Myth #3: You can have close relationships with everyone.
Truth #3: You can be friends with many, but close with few. This myth haunts me. I see close relationships form and feel left out. I’ve been awkwardly confronted with the question, “Why aren’t we close friends”?
Besides my husband, all my close friends live hundreds of miles away and my heart aches with loneliness at times.
Either way, we must come to the realization that we cannot be close with everyone. I am currently studying the Beatitudes in Matthew 5 and I read this in the Holman New Testament Commentary: Matthew. Stuart Weber writes:
Jesus was wise in knowing that one man (even the God-Man) was limited in the number of lives he could directly influence. Modern sociological experts say that a person is limited to twelve truly significant relationships at a time, and only a maximum of three of these at most can go to the deepest levels of intimacy. (Note Jesus’ even closer circle of three: Peter, James, and John.)
Wisely choose and cherish those with whom you share the deepest levels of intimacy. Give yourself grace to realize that you are limited in the amount of relationships you can closely cultivate.
Myth #4: Relationships should never change.
Truth #4: Relationships are constantly changing. I wish this wasn’t true, but relationships are consistently moving closer together or farther apart.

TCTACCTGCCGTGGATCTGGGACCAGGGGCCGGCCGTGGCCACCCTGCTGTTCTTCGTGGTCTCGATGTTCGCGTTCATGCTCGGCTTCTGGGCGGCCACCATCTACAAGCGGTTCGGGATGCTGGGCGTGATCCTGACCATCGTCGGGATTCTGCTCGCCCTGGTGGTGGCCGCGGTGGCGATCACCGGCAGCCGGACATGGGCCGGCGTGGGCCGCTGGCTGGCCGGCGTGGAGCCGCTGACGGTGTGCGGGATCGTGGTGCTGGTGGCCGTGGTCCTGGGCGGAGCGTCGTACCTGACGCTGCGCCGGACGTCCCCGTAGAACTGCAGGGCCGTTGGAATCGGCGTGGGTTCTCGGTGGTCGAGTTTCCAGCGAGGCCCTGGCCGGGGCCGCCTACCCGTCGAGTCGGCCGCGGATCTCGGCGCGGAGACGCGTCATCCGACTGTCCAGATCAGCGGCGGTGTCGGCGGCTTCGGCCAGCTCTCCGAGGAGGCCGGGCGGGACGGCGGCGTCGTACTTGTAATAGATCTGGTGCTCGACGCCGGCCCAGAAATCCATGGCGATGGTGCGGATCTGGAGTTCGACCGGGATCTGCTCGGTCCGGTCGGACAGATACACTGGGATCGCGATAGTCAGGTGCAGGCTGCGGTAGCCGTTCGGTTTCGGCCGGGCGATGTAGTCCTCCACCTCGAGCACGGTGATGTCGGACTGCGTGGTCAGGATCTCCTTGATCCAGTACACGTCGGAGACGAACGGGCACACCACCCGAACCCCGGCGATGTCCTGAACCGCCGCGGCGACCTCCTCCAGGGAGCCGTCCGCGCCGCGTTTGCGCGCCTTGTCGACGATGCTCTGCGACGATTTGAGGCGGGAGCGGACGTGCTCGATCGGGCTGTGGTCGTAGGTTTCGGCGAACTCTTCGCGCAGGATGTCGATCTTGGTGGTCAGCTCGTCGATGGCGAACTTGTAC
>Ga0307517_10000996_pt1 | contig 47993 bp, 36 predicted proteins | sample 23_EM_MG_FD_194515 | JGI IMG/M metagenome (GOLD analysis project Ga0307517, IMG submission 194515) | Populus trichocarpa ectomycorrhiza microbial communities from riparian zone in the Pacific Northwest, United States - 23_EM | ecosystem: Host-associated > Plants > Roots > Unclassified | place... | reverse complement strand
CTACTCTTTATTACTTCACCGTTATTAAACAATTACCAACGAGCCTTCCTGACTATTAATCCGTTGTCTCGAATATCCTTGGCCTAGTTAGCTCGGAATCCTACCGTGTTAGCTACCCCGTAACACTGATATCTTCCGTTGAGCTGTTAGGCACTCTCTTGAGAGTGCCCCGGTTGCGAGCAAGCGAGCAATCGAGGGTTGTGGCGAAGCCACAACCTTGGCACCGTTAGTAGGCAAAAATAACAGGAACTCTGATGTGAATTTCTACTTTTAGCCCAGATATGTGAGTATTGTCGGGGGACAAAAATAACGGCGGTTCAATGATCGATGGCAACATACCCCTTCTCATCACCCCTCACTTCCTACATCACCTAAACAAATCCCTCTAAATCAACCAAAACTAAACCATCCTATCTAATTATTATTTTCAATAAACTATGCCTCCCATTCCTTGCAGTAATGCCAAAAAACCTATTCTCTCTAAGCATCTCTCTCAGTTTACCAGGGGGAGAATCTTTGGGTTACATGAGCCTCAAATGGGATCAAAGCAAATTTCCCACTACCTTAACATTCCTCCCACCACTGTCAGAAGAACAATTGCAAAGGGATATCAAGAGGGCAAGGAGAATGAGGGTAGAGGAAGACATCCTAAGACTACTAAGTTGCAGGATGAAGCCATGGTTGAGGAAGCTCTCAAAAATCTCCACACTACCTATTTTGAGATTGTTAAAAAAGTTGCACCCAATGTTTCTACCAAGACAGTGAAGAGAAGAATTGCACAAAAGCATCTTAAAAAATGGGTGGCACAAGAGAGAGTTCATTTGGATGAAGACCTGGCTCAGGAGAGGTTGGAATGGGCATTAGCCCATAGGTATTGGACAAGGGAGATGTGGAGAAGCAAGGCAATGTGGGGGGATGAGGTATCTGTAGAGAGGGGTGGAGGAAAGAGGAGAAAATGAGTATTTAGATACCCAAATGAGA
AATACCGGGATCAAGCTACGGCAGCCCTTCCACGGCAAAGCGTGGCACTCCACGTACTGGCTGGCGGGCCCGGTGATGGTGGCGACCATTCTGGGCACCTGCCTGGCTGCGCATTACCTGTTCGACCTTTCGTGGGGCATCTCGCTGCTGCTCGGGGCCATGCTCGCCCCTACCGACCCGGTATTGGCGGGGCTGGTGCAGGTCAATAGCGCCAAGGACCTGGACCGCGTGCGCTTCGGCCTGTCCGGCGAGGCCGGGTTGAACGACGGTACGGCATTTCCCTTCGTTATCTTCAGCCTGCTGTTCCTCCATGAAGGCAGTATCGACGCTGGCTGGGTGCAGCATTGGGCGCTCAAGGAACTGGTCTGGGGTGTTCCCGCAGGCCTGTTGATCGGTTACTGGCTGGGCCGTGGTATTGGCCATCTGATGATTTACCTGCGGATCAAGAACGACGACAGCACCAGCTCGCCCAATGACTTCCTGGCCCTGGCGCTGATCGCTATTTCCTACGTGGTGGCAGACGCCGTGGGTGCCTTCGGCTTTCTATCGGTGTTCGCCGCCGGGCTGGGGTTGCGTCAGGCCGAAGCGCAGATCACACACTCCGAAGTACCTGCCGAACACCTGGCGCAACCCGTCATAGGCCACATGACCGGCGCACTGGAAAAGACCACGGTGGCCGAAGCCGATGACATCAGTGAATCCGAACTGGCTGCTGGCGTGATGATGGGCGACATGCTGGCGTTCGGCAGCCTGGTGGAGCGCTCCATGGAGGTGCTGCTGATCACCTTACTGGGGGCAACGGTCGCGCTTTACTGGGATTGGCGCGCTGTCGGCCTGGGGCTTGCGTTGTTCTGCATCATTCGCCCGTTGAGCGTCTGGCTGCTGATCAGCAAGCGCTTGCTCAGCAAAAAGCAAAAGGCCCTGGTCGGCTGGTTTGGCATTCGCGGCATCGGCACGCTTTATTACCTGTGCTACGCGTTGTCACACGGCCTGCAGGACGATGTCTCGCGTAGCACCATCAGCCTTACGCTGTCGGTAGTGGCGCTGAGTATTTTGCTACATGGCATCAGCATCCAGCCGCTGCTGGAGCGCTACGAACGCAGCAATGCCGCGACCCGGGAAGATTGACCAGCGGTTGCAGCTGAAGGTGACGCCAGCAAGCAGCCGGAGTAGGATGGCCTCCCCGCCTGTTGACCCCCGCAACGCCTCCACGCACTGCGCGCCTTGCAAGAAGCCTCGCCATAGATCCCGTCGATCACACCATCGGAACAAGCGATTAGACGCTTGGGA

I have lived in three different states in the past five years. People come and go out of our lives. I could cry just thinking about all the precious people the Lord has brought into our lives for a season. I miss them.
So many factors play into the reason this happens. Geographic location, life change, a change in family dynamic, different seasons of life, family tragedy or just plain busyness can cause your relationship to move toward each other or away from each other.
This is also true of my relationship with my husband, but the good thing is… I can always the change the direction.
Remember truth #1? Work hard at the relationships that are of utmost important in your life.
Be grateful for the people the Lord has brought in and out of your life. I am sure he used those amazing people for a significant purpose in your life during that season. Embrace change and cultivate the most important.
Myth #5: Facebook, Twitter and other social media “friends” are not relationships.
Truth #5: To have true relationships, you must have a face-to-face connection. I can so easily buy into this myth. I once made the great mistake of putting something out on social media that did not belong there. I needed a friend, a response.
I immediately received a call from one of my best friends, who kindly corrected me. She asked me to please pick up the phone and call her for advice and encouragement rather than posting some random thought on line looking for a fake relationship response.
Friends, let’s get off line and into each other’s lives. Social media is fun, but it does not represent a relationship.
Relationships take hard work, initiative and change. Cultivate relationships with the people the Lord has brought into your life.
May all our relationships be driven by obedience to the Lord’s command in John [15:17]: Love each other.
I am so thankful the Lord created us for relationships. It is not always been easy, but I have received so many blessings from them.
A Repost from My Journey of Faith Magazine